Sept. 30--MONROE -- With open enrollment approaching, New Jerseyans can expect more health insurance policies like Horizon Blue Cross Blue Shield of New Jersey's Omnia plan that steer them to their insurers' top network of providers -- and away from other doctors and hospitals ranked in lower tiers, industry experts said Thursday.
The so-called tiered policy ruffled the feathers of health care providers left out of the preferred network. But the New Jersey Supreme Court sided with Horizon in a case about its Omnia plan decided Thursday. And insurers said it allows them to deliver on Obamacare's goal of slowing down the cost of health care and improving patients' health.
"If we didn't have the tiered network," said Michael Considine, Horizon's vice president, "who knows if we'd be able to survive on the (Obamacare) exchange long term?"
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Considine and other officials spoke to about 400 people at a conference sponsored by the New Jersey Association of Health Underwriters, a trade group representing insurance brokers.
They are part of an industry that is being overhauled in the wake of the Patient Protection and Affordable Care Act, better known as Obamacare. Many hospitals and doctors' offices are consolidating. Some insurers have left the state, unable to compete. And many consumers are digging deeper in their pockets to pay for their own health care.
Consumers are gearing up for 2017. Medicare's open enrollment begins Oct. 15. Obamacare's open enrollment for individuals not covered by Medicare or their employer begins Nov. 1.
What can they expect? Here are four takeways:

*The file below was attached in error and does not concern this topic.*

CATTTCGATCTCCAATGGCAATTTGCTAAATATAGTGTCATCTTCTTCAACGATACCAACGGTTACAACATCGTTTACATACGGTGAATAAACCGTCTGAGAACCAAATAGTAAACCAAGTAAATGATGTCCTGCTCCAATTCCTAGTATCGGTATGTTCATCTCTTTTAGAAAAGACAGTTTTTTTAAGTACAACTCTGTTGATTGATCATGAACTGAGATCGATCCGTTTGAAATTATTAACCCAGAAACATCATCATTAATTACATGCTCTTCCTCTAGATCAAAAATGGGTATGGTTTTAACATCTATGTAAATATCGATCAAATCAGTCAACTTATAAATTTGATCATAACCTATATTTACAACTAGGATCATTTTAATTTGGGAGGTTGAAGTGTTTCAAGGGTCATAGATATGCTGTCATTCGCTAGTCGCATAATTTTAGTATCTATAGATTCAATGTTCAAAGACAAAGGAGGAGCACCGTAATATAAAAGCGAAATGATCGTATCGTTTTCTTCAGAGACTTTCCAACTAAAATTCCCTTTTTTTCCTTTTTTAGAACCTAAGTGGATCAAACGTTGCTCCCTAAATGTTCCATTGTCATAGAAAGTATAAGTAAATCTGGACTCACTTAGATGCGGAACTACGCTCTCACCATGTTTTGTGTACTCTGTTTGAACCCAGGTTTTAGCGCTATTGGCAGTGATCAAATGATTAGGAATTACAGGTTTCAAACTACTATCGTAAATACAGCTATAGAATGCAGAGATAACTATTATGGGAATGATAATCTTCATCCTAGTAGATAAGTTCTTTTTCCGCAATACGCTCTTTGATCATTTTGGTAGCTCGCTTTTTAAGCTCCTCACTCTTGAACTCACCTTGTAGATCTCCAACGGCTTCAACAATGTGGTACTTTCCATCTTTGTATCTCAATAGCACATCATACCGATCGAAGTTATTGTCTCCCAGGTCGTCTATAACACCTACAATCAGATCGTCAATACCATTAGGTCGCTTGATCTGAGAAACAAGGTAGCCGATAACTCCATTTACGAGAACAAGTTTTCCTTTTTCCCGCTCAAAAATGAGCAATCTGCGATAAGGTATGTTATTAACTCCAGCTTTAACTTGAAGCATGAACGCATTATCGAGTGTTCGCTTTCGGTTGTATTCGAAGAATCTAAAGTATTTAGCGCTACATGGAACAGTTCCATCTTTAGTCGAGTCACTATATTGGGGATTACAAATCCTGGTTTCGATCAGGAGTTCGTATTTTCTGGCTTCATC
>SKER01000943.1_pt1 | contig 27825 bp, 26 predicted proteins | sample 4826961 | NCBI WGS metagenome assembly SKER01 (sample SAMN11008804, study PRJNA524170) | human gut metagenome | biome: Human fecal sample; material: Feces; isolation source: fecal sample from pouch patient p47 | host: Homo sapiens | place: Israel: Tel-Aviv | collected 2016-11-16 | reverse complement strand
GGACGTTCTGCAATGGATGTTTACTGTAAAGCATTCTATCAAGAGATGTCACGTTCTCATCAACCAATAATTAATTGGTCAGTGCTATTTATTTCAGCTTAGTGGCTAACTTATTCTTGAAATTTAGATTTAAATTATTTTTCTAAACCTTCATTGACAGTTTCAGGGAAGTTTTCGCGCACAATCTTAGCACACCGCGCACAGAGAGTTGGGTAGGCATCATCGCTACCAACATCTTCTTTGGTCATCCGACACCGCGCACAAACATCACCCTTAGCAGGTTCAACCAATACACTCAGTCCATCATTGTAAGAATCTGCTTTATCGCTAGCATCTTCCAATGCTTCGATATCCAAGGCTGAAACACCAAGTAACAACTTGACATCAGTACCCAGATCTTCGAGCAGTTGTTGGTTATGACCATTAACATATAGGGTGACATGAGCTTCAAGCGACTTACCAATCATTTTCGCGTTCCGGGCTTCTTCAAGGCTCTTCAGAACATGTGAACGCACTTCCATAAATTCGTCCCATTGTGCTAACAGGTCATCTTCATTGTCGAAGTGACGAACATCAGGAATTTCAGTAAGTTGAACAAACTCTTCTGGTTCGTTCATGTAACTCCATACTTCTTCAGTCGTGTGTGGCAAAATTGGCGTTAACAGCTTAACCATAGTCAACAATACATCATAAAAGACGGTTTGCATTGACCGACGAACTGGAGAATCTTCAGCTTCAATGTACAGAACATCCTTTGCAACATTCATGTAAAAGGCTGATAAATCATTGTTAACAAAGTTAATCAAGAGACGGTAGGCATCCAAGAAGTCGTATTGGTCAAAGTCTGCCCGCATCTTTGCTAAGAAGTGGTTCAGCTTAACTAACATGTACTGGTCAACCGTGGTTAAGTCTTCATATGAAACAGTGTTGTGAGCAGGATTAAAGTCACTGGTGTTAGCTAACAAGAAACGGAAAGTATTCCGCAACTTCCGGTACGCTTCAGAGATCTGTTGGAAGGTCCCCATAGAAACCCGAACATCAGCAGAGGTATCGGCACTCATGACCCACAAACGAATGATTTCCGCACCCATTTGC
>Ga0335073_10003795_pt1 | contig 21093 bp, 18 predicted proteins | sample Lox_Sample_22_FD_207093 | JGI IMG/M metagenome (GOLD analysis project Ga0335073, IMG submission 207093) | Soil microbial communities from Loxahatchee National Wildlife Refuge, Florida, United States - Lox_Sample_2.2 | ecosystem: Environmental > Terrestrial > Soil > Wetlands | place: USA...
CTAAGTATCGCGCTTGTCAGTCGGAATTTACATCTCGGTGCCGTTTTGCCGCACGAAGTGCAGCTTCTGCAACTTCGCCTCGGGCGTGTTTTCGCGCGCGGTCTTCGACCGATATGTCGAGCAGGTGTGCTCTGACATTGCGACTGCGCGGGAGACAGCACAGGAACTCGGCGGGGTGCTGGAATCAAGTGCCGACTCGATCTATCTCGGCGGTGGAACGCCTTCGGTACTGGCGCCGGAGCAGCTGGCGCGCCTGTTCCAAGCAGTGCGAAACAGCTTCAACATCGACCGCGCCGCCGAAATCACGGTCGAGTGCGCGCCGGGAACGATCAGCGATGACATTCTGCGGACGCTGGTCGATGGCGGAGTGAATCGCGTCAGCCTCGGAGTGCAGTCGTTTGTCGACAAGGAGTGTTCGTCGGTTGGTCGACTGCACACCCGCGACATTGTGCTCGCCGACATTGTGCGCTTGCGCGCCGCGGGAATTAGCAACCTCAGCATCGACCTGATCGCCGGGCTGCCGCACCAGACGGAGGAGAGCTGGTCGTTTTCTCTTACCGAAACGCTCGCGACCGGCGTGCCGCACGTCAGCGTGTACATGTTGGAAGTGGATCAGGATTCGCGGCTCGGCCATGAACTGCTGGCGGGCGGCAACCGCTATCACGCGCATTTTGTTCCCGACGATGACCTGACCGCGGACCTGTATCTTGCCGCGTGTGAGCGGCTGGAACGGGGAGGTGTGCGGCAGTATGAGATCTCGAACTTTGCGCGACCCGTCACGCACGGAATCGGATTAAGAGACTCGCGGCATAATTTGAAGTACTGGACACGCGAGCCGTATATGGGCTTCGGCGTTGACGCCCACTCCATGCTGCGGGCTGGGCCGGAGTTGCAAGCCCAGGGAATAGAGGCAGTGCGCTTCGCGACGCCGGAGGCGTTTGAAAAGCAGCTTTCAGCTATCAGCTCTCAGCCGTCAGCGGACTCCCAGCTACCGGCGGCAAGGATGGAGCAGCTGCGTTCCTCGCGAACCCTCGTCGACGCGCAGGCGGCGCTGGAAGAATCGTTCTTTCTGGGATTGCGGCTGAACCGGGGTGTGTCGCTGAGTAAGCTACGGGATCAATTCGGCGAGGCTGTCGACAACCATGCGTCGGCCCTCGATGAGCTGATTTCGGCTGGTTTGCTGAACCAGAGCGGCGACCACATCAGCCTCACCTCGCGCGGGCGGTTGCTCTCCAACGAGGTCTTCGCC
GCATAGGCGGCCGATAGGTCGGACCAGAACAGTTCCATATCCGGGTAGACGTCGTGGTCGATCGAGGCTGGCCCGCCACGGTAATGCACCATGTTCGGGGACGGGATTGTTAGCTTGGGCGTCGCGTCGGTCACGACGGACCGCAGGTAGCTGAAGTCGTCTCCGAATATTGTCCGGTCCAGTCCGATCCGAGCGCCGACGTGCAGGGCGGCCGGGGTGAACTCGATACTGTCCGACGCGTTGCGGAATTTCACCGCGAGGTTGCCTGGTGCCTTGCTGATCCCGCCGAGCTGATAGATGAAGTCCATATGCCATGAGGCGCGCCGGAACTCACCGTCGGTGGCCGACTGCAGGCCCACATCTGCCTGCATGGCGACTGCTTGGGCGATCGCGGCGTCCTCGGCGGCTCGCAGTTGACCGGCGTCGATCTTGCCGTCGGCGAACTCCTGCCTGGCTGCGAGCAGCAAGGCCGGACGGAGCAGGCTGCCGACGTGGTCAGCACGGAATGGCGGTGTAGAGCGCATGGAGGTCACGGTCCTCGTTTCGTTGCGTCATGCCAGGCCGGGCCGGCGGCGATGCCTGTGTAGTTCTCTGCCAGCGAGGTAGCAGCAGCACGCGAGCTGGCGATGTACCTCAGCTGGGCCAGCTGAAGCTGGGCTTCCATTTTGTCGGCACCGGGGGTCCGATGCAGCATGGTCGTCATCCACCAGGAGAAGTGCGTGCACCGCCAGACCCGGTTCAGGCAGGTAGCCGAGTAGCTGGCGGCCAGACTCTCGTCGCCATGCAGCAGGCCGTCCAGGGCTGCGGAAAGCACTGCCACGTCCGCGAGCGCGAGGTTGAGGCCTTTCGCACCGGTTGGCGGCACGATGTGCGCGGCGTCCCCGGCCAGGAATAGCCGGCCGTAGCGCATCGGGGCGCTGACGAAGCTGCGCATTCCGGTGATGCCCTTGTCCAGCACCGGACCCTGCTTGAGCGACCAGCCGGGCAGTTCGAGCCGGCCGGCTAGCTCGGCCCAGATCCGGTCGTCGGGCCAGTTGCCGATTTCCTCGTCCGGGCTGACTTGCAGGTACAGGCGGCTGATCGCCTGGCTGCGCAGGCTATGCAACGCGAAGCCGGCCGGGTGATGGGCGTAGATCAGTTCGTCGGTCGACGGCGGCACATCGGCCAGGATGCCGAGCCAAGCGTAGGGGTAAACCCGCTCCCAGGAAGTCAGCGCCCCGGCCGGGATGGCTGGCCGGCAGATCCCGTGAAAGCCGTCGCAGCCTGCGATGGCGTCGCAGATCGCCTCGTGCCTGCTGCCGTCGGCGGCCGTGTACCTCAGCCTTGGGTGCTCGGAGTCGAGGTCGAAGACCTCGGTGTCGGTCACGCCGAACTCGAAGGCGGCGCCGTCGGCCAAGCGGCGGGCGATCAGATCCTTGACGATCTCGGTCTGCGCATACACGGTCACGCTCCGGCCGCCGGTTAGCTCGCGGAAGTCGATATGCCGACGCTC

1. More tiered networks
Horizon caused a tidal wave last year when it introduced Omnia.
The plan offers consumers lower co-payments and deductibles if they use a Tier 1 provider. Hospitals left out of the preferred network, such as Freehold Township's CentraState Medical Center -- along with plenty of lawmakers in Trenton -- cried foul. But the New Jersey Supreme Court denied their argument that regulators should not have approved the Omnia plan.
Considine said Omnia is panning out; Horizon applied for increases of less than 5 percent, much lower than other plans.
"The proof is in the pudding," Considine said.
Hospitals left out of Horizon's top network, however, are teaming up with other insurers to create their own tiered networks. One example: Marlton-based Virtua Health System and Aetna, said Richard Miller, Virtua's president and chief executive officer.
2. Consumers are more engaged
Consumers with high-deductible plans are on the hook for thousands of dollars before their insurance kicks in, leaving them scouring their explanation of benefits bill that they previously put in the shredder without even a glance.
"Five years ago if our billing department got five calls a week, that was a lot," Miller said. "Now, we're getting hundreds of calls from consumers because they are shopping."
3. Hospitals are more transparent
Hackensack Meridian Health's hospitals in Monmouth, Ocean and Middlesex counties have put their quality measurements online. Consumers can see the hospitals' rate of readmission within 30 days of being discharged; health care-associated infections; and patient satisfaction results -- nearly in real time.
It puts the hospitals a step ahead of other quality measurement reports, which can come from data that is up to two years old, said Dr. Kenneth Sable, president of Jersey Shore University Medical Center in Neptune, which is owned by Hackensack Meridian.
"We decided to be proactive on our website," Sable said.
4. The Obamacare market will continue to shake itself out
In 2016, five insurers sold plans on the insurance exchange in New Jersey. For 2017, Health Republic of New Jersey, Oscar and UnitedHealthcare's Oxford have dropped out, leaving just two -- Horizon and AmeriHealth New Jersey.
Health Republic is in rehabilitation and could return in the future, the company's interim CEO Tom Dwyer said.
Insurers had trouble assessing the risk of consumers, many of whom hadn't previously been covered, Ken Kobylowski, the former New Jersey Banking and Insurance Commissioner who now is an AmeriHealth vice president, said after the panel.
Now, "we're able to do a more accurate job of pricing products," Kobylowski said.
Michael L. Diamond; 732-643-4038; firstname.lastname@example.org
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